The second picture here is outside the door of my dear friend Judy Brodt in Nachlaot, Jerusalem. We lit the candles, recited the blessings, sang the songs and sat outside to appreciate the sight of the candles…By the way there was Judy and myself and Coco, a young woman from Venezuela, who was visiting Israel for the first time. Lots of people, tours, families were walking through the streets. One group of young girls who were actually tour guides to be, stopped and accepted our cookies and came inside. Then a woman, Jean Kidd and her personal tour guide stopped to speak with us. Jean Kidd is a sculptor from Knoxville Tennessee whose sculptures have been commissioned for Mamila Mall. One of her sculptures is called “Guardian” and it brought to mind “The guardian of Israel neither slumbers nor sleeps”. (Lo Yanum velo yishan Shomer Yisrael). A particularly appropriate phrase to describe one aspect of this Holiday.

After lighting Judy and I were invited for supper to her friend, Zahava’s home – thats where the second group of candles in the window are from.

She had a huge spread of dairy foods plus traditional latkes and dreidels and children from 1 yr old and up… all playing together. One of the guests asked the question how come we have. Mitzvah of having a seuda/holiday meal on Purim but no such commandment for Chanukah. A good question yes?

Anyhow my teacher, Yhudis golshevsky’s main teaching about Chanukah was the following: What is it about the candles that makes them so important?

Why is one of the first blessings after Shabbat about fire – “borei meorai haaish”?
Blessed iis the Creator of fires?

The era of the Maccabees was a period of Greek domination of the civilized world. Israel was a part of that world and “Hellenization” was very popular even among Jews? What was the domination of the Greeks all about? They were not into destroying the Temple, they simply wanted to insinuate their ideology and in order to do that Antiochus, the wicked King, forbade circumcision, temple sacrifice, and placed their God /Statues all over the country and even in the temple.

The uprising of The Maccabees which started with a family of high priests was illogical and certainly not guaranteed of success at the time against the might of Greece. In brief:
1 The Maccabees were a band of Jewish freedom fighters who freed Judea from the Syrian-Greek occupiers during the Second Temple period. The word Maccabee is an acronym for the Hebrew words that mean “Who is like You among all powers, G‑d.” Led by Judah the Maccabee and his four brothers, they trounced the Greek interlopers and restored the Holy Temple in Jerusalem to the service of G‑d. Their victory is celebrated during the holiday of Chanukah.
• The Background
• More than 2,000 years ago there was a period of time when the Land of Israel was part of the Syrian-Greek Empire, ruled by the dynasty of the Seleucids. In 174 BCE (3586), Antiochus IV ruled the region. He was called Epiphanes, meaning “the gods’ beloved,” but people called him Epimanes (“madman”), a title more suited to the character of this harsh and cruel king…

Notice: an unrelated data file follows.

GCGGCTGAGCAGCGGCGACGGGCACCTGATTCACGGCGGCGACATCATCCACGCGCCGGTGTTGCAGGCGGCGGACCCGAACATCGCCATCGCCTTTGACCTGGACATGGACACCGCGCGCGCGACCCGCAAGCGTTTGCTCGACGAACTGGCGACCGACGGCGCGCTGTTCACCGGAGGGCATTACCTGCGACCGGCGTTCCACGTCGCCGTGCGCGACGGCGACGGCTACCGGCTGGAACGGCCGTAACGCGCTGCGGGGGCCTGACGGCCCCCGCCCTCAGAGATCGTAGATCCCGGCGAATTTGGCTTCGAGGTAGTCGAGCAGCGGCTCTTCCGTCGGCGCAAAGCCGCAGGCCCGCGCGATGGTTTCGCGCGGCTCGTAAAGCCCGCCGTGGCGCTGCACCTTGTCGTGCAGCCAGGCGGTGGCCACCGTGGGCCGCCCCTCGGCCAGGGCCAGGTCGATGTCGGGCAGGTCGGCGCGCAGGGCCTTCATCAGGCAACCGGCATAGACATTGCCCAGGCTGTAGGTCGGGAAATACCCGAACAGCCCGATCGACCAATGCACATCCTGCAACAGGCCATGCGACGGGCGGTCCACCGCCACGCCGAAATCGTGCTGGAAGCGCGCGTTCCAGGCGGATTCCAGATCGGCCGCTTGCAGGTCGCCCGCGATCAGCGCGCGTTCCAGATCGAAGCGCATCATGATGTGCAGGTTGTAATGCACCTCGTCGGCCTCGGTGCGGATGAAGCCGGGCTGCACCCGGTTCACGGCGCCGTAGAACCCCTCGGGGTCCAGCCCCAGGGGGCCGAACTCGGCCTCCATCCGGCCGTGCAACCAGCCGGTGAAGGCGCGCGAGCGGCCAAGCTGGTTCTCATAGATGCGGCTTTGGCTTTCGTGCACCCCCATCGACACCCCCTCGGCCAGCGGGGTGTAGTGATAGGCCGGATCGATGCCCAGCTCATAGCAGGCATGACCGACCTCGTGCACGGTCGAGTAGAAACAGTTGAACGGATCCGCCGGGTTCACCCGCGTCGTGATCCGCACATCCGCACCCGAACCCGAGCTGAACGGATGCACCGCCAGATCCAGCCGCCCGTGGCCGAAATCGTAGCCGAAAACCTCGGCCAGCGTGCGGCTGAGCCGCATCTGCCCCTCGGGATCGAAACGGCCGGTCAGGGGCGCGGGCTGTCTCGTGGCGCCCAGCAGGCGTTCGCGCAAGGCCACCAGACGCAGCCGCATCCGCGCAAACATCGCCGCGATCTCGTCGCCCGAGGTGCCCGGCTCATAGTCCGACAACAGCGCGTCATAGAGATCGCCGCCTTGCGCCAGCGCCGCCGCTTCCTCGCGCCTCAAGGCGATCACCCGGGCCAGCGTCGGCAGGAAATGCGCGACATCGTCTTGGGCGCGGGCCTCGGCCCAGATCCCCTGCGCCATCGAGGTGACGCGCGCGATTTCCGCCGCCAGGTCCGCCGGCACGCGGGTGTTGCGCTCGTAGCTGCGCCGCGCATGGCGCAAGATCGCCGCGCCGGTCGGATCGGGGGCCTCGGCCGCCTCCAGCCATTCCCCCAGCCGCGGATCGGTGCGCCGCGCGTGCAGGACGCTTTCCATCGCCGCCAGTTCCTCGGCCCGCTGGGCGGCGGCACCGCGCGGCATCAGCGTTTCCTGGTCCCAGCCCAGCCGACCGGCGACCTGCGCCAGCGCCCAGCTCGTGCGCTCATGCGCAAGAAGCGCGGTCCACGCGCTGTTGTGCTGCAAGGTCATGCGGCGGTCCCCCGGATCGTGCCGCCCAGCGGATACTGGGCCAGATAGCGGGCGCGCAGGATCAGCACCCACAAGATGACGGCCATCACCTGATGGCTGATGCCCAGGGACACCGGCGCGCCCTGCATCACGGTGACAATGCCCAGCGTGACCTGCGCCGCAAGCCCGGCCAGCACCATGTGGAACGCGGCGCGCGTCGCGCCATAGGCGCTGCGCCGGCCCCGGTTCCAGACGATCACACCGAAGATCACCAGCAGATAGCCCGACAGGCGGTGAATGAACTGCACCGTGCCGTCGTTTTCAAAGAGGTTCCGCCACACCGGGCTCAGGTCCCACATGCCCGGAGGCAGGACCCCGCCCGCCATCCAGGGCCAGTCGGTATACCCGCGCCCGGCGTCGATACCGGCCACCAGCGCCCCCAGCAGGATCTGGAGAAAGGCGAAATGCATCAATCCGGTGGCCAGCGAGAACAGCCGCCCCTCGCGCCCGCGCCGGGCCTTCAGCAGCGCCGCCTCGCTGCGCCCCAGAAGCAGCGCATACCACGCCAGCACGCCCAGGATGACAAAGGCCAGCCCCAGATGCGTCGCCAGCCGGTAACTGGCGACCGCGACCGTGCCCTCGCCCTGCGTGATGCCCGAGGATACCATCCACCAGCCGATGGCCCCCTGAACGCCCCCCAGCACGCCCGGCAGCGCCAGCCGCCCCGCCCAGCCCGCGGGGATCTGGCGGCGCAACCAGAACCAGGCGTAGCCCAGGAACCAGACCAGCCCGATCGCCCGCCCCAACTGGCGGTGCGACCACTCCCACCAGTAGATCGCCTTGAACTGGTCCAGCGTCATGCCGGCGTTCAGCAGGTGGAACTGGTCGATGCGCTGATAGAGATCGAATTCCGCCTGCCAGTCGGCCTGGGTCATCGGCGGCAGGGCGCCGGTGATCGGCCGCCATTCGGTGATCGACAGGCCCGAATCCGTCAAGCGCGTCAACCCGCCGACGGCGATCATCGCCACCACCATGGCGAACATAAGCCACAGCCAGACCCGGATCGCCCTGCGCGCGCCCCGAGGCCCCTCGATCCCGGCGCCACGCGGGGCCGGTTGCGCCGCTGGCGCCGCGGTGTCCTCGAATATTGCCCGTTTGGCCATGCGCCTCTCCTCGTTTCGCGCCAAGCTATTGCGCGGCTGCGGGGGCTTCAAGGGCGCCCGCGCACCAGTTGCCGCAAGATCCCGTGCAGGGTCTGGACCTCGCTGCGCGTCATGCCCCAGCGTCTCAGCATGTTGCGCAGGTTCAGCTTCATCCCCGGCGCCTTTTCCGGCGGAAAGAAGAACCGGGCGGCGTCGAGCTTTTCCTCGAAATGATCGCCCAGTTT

• The Maccabees Rule Judea
• The Maccabees and their descendants took the throne of Judea for themselves. This was a problem because they were priests, descendants of Aaron. Their job was to serve in the Holy Temple and guide the people in spiritual matters. It was the place of the descendants of King David, from the tribe of Judah, who were supposed to sit on the royal throne. Indeed, it did not take long until the monarchy of Judea was dragged down into a series of unending power grabs and bloody intrigue, with king after king trying to imitate the very same Greeks their ancestors had ousted from the land.
• Yet, for all their shortcomings, the Maccabees leave us with an empowering message that resonates in all times and all places: Never cower in the face of tyranny. Do your part, trust in G‑d, and success is sure to come.

The above is excerpted from:
This message resounds throughout the centuries as the core story of the Jewish people and their place in the world. And even today as the Israeli army announces the beginning of an operation on tis Northern border to eliminate all attack tunnels that Hezbollah has built at the northern border of Israel burrowing into Israel itself.

But what does this have to do with lighting candles? here is how my Teacher, Yehudis Golshevsky explained it this way: Fire can be destructive or constructive. Everyone knows that human civilization as we know it started with the discovery of fire by man. The Greeks attributed this discovery to man and man alone. Jews believe that everything in our physical world comes form G-d including man, the physical world and even the choice between Good and Evil, peace and war. Man was created by G-d to partner with Him to improve and watch over the physical world which he created for us: God created essential fire during the first days of creation: Man discovered fire and has the task to work with it. And mankind was given the free will to choose between good and evil in its use of fire as well as in its use of everything else that exists in the world. Now what does this have to do with Chanukah? Chanukah commemorates two things: one the victory of The Maccabees over the Greeks during the time of King Antiochus and two, the restoration of the Temple practice according to the laws laid done in the Torah. – i.e only using the oil set aside by the Kohanim/Priests of the Temple service. And here is where one of the miracles comes in – the oil that would have been sufficient for one day, burned for eight days until they could make fresh and pure/tahor oil – oil prepared according to Torah instructions. As one pundit put it – Its like finding that your mobile phone battery is at 10% and it lasts for eight days! What is the lesson? G-d can make anything happen! The lights burning on Chanukah for eight days in every family’s home reminds us of the jewish spiritual heritage laid down in the Torah and that we are not alone in this world.